State Capitol, Olympia

TONY SWARTZ

What now? Clean energy, climate, and the Washington Legislature 2016

After twelve turbulent weeks, complete with an unanticipated special session, Washington’s 2016 legislative session finally drew to a close on March 29th. This year’s session included setbacks for climate and clean energy, but took a number of valuable steps forward as well.

Fortunately, clean energy supporters can celebrate at least two victories: improving incentives for electric vehicles and an important procedural advance to support the closure and cleanup of two coal-fired power plants in Colstrip, MT.

Colstrip: After several rounds of lively negotiations, SB 6248 passed with bipartisan support on a vote of 92-5. Promoted by a broad coalition of energy activists and Puget Sound Energy, SB 6248 establishes an important financing mechanism for the closure and cleanup of two of the dirtiest coal-fired power plants in the country. Unlike a similar version from last year, this year’s package does not allow the purchase of additional coal power, contributing to cleaning Washington’s electric grid. When operations cease entirely, it will eliminate five million tons of carbon emissions annually, the largest single reduction in years.

The bill was shepherded by Sen. Doug Ericksen (R-Ferndale), Sen. Kevin Ranker (D-Orcas Island), and Rep. Jeff Morris (D-Mount Vernon).

Electric Vehicle Incentives: Bipartisan leadership from Rep. Jake Fey (D-Tacoma), Rep. Ed Orcutt (R-Kalama), and Sen. Curtis King (R- Yakima) was indispensable for passing HB 2778, a bill that raises the sales tax exemption eligibility for electric vehicles up to $42,500. This increase will allow forthcoming mid-market models such as the Chevy Bolt, the next generation Nissan Leaf, and the new Tesla Model 3 to qualify for the tax break. After federal and state support, all three will cost less than $30,000. Additionally, the legislature passed HB 2357, which encourages gas stations to install electric vehicle charging stations by creating a revolving loan and grant program.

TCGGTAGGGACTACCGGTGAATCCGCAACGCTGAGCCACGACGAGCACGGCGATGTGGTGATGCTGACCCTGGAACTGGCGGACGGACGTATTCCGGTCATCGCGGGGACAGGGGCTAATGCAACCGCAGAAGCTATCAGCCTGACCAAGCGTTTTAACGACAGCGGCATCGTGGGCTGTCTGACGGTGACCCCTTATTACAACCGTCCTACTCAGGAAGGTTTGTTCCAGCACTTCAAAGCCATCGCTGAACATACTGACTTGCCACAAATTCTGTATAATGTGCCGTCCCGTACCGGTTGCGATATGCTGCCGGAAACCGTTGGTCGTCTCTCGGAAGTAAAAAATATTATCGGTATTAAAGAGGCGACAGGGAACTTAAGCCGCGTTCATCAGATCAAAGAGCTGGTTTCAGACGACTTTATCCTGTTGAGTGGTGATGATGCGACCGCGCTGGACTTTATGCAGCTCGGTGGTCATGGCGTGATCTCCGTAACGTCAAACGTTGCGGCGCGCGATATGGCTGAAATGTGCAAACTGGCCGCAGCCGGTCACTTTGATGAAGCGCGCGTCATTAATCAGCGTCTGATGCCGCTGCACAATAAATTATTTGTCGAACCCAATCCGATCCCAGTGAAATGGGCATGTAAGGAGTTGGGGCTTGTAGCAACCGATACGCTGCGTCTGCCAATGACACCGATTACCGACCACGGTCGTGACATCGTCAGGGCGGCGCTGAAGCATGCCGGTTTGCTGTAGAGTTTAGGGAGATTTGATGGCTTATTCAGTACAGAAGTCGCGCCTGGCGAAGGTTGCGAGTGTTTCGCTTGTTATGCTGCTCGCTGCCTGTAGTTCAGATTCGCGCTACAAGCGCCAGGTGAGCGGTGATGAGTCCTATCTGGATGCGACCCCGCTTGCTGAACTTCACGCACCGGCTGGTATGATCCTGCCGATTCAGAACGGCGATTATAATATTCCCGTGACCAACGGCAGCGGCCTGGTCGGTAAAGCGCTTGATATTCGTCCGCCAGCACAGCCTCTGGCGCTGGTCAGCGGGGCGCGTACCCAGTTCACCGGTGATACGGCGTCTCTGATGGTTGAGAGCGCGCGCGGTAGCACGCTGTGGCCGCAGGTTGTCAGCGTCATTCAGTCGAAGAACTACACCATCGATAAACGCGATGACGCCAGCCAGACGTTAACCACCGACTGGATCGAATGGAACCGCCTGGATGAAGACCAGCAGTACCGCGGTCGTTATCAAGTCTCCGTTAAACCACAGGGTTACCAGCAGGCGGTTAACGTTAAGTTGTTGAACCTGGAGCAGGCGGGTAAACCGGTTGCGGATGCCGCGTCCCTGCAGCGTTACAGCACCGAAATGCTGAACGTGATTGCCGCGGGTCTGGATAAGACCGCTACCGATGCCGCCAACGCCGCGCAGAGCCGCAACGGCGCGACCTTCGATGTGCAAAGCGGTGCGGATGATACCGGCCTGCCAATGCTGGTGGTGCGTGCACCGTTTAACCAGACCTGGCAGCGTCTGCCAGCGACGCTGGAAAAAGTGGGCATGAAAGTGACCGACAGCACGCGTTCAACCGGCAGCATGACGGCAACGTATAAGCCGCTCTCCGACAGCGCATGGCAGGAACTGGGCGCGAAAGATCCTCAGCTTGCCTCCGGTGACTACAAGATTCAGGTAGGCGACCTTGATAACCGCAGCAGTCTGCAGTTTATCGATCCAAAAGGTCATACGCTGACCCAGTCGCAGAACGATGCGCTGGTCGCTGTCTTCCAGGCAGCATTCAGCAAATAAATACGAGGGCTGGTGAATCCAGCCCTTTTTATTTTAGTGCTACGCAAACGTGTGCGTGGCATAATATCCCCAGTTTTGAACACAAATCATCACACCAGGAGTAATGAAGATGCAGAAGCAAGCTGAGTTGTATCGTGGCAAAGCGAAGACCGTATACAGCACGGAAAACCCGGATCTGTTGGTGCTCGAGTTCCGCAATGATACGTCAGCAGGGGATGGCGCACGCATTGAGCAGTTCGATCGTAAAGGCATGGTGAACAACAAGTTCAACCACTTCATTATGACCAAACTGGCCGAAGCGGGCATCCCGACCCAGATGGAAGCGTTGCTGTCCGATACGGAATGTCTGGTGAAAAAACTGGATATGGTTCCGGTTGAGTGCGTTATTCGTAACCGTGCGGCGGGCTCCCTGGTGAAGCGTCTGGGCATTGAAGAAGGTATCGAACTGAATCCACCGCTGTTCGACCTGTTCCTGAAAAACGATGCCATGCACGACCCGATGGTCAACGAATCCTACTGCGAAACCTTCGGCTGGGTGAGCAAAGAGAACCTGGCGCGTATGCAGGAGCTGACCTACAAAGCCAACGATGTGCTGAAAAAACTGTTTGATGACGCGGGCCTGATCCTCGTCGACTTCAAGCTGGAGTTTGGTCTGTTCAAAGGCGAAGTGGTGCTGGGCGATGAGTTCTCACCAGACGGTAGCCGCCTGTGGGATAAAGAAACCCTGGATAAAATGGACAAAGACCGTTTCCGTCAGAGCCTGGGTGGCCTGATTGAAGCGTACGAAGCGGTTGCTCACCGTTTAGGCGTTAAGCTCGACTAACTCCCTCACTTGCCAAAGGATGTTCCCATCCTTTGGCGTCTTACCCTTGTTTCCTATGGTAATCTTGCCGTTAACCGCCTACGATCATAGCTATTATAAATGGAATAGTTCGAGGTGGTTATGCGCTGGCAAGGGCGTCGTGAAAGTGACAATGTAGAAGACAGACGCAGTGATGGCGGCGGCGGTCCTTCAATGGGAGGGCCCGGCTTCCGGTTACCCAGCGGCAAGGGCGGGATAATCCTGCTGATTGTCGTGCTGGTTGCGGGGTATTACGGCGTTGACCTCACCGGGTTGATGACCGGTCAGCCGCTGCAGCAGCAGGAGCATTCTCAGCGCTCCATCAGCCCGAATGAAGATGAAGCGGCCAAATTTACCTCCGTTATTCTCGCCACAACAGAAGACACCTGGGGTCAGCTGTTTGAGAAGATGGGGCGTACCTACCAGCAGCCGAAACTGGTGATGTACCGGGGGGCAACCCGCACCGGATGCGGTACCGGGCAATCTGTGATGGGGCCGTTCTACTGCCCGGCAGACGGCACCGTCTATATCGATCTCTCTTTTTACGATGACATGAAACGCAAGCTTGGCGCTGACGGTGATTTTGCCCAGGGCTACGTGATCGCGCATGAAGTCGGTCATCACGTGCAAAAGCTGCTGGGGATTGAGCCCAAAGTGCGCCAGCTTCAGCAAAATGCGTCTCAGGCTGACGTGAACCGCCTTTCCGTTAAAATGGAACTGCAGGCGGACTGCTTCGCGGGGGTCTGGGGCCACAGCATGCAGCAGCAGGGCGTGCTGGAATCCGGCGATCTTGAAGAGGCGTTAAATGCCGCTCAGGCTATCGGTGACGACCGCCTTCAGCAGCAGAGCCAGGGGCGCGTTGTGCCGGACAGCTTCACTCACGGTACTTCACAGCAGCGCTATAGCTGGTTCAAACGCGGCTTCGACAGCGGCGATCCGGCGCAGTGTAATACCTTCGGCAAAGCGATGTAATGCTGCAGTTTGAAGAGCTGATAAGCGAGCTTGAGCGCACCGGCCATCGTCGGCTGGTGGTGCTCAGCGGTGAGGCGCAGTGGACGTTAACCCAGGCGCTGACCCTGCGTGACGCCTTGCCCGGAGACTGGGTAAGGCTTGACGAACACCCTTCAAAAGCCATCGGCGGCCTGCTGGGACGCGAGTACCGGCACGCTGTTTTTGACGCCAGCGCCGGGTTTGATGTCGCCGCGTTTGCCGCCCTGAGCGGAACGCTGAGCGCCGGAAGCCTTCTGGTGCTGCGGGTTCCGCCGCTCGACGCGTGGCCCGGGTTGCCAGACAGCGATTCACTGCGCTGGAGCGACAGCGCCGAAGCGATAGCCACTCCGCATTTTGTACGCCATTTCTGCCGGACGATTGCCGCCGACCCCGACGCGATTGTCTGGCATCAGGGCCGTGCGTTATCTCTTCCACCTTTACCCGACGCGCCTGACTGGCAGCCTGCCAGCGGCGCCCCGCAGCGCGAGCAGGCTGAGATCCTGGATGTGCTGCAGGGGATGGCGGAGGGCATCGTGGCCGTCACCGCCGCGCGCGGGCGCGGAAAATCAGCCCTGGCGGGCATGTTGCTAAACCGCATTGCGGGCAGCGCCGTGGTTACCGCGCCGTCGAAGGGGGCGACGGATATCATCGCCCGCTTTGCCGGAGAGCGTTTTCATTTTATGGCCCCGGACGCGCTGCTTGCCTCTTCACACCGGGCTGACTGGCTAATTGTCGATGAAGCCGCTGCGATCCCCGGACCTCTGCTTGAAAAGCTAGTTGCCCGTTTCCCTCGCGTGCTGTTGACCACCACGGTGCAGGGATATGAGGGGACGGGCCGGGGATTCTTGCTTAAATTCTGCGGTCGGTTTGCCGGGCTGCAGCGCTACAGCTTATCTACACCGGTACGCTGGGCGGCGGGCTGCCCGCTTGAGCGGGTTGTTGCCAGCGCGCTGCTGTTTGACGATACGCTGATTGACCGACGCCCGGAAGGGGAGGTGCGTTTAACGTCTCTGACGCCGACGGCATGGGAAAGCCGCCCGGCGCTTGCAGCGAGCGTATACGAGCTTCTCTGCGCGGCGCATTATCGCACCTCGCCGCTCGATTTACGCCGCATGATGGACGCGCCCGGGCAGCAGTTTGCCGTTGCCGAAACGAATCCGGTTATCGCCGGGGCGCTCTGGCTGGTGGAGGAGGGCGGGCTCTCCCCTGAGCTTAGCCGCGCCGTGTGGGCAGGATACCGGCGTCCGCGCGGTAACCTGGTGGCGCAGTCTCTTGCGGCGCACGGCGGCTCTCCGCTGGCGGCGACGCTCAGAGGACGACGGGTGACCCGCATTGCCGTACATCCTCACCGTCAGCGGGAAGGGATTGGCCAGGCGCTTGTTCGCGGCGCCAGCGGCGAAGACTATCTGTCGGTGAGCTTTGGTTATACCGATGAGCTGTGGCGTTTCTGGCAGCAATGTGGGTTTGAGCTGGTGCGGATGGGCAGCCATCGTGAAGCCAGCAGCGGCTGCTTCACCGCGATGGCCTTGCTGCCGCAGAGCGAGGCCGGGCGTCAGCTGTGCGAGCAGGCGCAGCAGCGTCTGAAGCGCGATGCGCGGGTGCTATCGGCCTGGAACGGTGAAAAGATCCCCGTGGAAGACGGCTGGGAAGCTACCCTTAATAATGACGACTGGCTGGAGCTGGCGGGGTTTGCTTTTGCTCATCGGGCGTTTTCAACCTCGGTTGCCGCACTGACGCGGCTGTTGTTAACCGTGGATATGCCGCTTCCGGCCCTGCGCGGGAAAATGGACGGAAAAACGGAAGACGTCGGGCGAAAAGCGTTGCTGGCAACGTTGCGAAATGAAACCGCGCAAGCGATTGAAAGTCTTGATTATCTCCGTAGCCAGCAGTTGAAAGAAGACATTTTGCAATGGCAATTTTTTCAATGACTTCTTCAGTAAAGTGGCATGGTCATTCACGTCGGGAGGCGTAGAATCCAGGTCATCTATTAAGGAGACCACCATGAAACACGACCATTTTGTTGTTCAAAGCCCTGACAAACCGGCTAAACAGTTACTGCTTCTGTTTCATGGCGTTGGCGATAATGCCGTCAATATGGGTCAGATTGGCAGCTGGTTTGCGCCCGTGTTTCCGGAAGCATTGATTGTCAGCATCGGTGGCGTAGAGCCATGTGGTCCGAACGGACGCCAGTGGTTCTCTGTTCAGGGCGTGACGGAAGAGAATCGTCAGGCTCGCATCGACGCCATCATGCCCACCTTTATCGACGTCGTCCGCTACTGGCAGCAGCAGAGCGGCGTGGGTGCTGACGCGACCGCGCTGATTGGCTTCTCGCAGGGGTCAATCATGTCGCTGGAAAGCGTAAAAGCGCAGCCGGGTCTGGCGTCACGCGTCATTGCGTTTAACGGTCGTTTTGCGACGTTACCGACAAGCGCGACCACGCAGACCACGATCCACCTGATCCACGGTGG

Over the coming years, transportation pollution will account for more than half of Washington’s total carbon emissions inventory. Vehicle pollution not only poses a profound climate challenge, but also results directly in dangerous co-pollutants that lead to asthma and lung disease. We need an aggressive transportation electrification agenda, and these two bills help move the ball forward.

Despite these gains, legislators failed to pass HB 2346, a bill critical for extending the renewable energy incentives program and bolstering the thousands of jobs that make up Washington’s growing renewable energy industry. Senate Republicans stymied the bill by inserting language that effectively pitted the incentives against the state’s ability to reduce carbon pollution.

As in previous sessions, this year also saw several attempts to weaken I-937, Washington’s renewable portfolio standard. Several of these failed to pass out of the legislature, but one did move to the Governor’s desk. We deeply appreciate Governor Inslee’s commitment to growing renewable power and diversifying Washington electricity sources—he vetoed SB 6166 on April 1.

The 2016 legislative session took a number of meaningful steps forward and policymakers refused to roll back key environmental protections we already have. There is a lot of work to do in the coming months and year, but the first three months of the year were a great start. 

, Climate Solutions

Vlad Gutman is Climate Solutions' Washington State Director. Full bio here.

Caleb Smith is Climate Solutions' Washington Policy Associate. Full bio here